A Polar Coordinate CNC Plotter Even Descartes Could Love

Take apart a few old DVD drives, stitch them together with cable ties, add a pen and paper, and you’ve got a simple CNC plotter. They’re quick and easy projects that are fun, but they do tend to be a little on the “plug and chug” side. But a CNC plotter that uses polar coordinates? That takes a little more effort.

The vast majority of CNC projects, from simple two-axis plotters to big CNC routers, all tend to use Cartesian coordinate systems, where points on a plane are described by their distances from an origin point on two perpendicular axes. Everything is nice and square, measurements are straightforward, and the math is easy. [davidatfsg] decided to level up his CNC plotter a bit by choosing a polar coordinate system, with points described as a vector extending a certain distance from the origin at a specified angle. Most of the plotter is built from FischerTechnik parts, with a single linear axis intersecting the center point of a rotary drawing platform. Standard G-code is translated to polar coordinates by a Java applet before being sent to a custom Arduino controller to execute the moves. Check out the video below; it’s pretty mesmerizing to watch, and we can’t help but wonder how a polar 3D-printer would work out.

Have polar coordinates got you stumped? It can be a bit of an adjustment from Cartesian space for sure. It can be worth it, though, showing up in everything from cable plotters to POV fidget spinners and even to color space models.

22 thoughts on “A Polar Coordinate CNC Plotter Even Descartes Could Love

  1. I’m interested in how they calculate the polar coordinates. I’d like to see my GRBL get an upgrade if it’ll do the trick fast enough. Hell, I’d be willing to try to implement it in my Smoothie if it works there.

  2. You’re right alfie. And Ren’s Hank, too. A famous artist once applied to a mentor who challenged him to draw something. He drew a nearly perfect circle. THAT takes a cartesian a lotta processing, as does a square for a polar coordinate type. Wanna draw a house? Maybe cartesian is best, unless it’s for a hobbit. Wanna draw a gal? Well polar coordinates can draw circles around cartesian, and circles are how many bioforms are so, uh… very nicely formed. (Vectrex!???? Gotta love those circles!)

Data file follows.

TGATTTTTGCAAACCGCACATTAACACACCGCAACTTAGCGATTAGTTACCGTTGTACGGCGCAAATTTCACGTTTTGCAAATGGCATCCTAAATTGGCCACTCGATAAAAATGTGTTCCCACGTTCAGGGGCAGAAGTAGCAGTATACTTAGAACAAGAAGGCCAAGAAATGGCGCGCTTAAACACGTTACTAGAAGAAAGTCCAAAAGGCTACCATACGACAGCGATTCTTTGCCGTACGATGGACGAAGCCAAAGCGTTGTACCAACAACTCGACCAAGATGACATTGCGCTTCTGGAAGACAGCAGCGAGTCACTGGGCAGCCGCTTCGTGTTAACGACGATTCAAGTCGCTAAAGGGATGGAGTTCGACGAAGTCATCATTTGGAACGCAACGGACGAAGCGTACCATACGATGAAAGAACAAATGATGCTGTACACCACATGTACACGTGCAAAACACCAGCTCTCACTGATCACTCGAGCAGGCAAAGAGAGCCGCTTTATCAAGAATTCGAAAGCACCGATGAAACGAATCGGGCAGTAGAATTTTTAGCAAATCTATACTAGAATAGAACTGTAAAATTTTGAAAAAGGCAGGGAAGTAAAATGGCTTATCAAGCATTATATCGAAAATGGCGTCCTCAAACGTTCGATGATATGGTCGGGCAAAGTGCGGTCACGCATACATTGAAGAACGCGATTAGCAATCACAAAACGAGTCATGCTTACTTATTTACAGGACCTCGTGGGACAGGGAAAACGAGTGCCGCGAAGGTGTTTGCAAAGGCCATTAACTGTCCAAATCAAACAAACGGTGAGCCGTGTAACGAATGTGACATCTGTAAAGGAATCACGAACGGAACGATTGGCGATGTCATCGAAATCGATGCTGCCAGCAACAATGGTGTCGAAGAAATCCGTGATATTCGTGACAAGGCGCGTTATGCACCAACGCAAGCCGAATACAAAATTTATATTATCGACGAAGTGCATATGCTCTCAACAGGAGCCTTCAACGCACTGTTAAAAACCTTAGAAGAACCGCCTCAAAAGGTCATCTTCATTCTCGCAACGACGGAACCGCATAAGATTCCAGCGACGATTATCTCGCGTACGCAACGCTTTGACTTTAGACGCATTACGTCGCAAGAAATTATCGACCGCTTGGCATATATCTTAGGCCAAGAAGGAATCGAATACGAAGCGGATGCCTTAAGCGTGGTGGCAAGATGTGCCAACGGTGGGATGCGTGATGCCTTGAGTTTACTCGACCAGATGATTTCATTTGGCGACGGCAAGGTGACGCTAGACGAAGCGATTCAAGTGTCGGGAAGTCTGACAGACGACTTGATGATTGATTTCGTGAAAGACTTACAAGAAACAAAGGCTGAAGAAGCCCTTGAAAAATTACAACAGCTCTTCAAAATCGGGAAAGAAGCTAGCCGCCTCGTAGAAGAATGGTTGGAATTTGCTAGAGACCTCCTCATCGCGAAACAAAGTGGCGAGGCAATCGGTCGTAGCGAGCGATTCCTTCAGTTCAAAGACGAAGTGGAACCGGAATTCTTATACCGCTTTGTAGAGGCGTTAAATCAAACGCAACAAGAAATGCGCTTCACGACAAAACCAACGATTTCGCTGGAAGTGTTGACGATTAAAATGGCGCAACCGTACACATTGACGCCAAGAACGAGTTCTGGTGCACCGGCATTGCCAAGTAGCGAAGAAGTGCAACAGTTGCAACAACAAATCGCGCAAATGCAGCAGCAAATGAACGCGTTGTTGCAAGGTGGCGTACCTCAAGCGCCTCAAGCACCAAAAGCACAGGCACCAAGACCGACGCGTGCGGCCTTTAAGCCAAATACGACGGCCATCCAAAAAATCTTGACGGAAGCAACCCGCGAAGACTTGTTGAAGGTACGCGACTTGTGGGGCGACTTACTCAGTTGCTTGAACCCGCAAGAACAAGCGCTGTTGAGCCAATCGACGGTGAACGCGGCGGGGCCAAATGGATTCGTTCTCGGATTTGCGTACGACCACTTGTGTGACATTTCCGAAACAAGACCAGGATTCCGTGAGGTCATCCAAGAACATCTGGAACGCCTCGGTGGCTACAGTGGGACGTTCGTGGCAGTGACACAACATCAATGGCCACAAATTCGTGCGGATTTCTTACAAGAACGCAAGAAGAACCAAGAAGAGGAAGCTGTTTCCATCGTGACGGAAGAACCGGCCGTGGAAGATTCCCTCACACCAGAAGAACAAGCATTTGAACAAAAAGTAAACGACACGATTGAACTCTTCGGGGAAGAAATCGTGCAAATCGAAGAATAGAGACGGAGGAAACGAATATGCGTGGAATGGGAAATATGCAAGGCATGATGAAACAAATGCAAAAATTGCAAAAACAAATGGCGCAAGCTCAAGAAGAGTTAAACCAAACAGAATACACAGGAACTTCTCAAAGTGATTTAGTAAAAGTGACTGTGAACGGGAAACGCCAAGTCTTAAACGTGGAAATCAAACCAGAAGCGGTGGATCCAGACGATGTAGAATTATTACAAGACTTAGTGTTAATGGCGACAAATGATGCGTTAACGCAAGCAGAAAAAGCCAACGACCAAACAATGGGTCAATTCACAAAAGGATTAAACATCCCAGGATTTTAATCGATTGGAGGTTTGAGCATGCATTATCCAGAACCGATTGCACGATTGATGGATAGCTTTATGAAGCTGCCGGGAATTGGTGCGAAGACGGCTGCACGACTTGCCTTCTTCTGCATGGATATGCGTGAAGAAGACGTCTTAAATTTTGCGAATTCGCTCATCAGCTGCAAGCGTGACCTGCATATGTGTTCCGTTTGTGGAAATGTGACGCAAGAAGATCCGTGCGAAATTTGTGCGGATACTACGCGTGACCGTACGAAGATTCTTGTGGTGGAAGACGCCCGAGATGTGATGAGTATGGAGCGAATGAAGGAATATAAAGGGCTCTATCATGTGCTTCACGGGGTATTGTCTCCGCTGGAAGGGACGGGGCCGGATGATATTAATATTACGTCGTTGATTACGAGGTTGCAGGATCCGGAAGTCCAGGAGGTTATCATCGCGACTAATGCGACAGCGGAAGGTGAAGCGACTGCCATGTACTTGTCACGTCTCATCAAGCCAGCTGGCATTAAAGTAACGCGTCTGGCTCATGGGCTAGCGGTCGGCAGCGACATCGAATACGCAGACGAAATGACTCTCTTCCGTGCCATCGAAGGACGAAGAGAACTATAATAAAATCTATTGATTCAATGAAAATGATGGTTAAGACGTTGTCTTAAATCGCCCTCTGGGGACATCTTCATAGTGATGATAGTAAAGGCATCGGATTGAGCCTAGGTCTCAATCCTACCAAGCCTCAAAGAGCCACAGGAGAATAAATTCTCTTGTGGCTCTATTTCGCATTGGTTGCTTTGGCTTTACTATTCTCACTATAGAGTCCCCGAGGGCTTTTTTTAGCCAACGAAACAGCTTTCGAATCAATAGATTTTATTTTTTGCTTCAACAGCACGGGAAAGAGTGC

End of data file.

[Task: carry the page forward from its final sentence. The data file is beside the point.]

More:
So, don’t be a square. Look at Italian cars. Old, loved curvy Italian cars. Not those new things. The stealth was done w angles because computors could not then predict reflectice performance. New ones can and curves were sought and had.

    Hauppage had a motherboard with a Risc and a Cisc chip. Pick your choose for the job at hand and boot. It’s not just the calculations. The iterations can swamp you when you try to translate that into the mechanics. 1 gun does not do it all. Sometimes you need to shoot around corners, that are curved. Blending the mechanics may be the barrier.

  3. Actually, there’s a much simpler way to use polar coordinates. Back in the 30’s and 40’s, my sister and I had a “Hootnanny. See the page here:

    Take out the disk and just drive the arms directly with two servo-motors, and you can move the effector to any x-y coordinate you like. I submitted this idea to Byte, ca. 1985 or so, but Carl Helmers was unimpressed.

    I have a Visio drawing of the setup, but I don’t know how to post it here in this comment.

    Ideally, you’d prefer the two servos to be concentric, but it’s probably easier, and just as effective, to place them close together, side by side.

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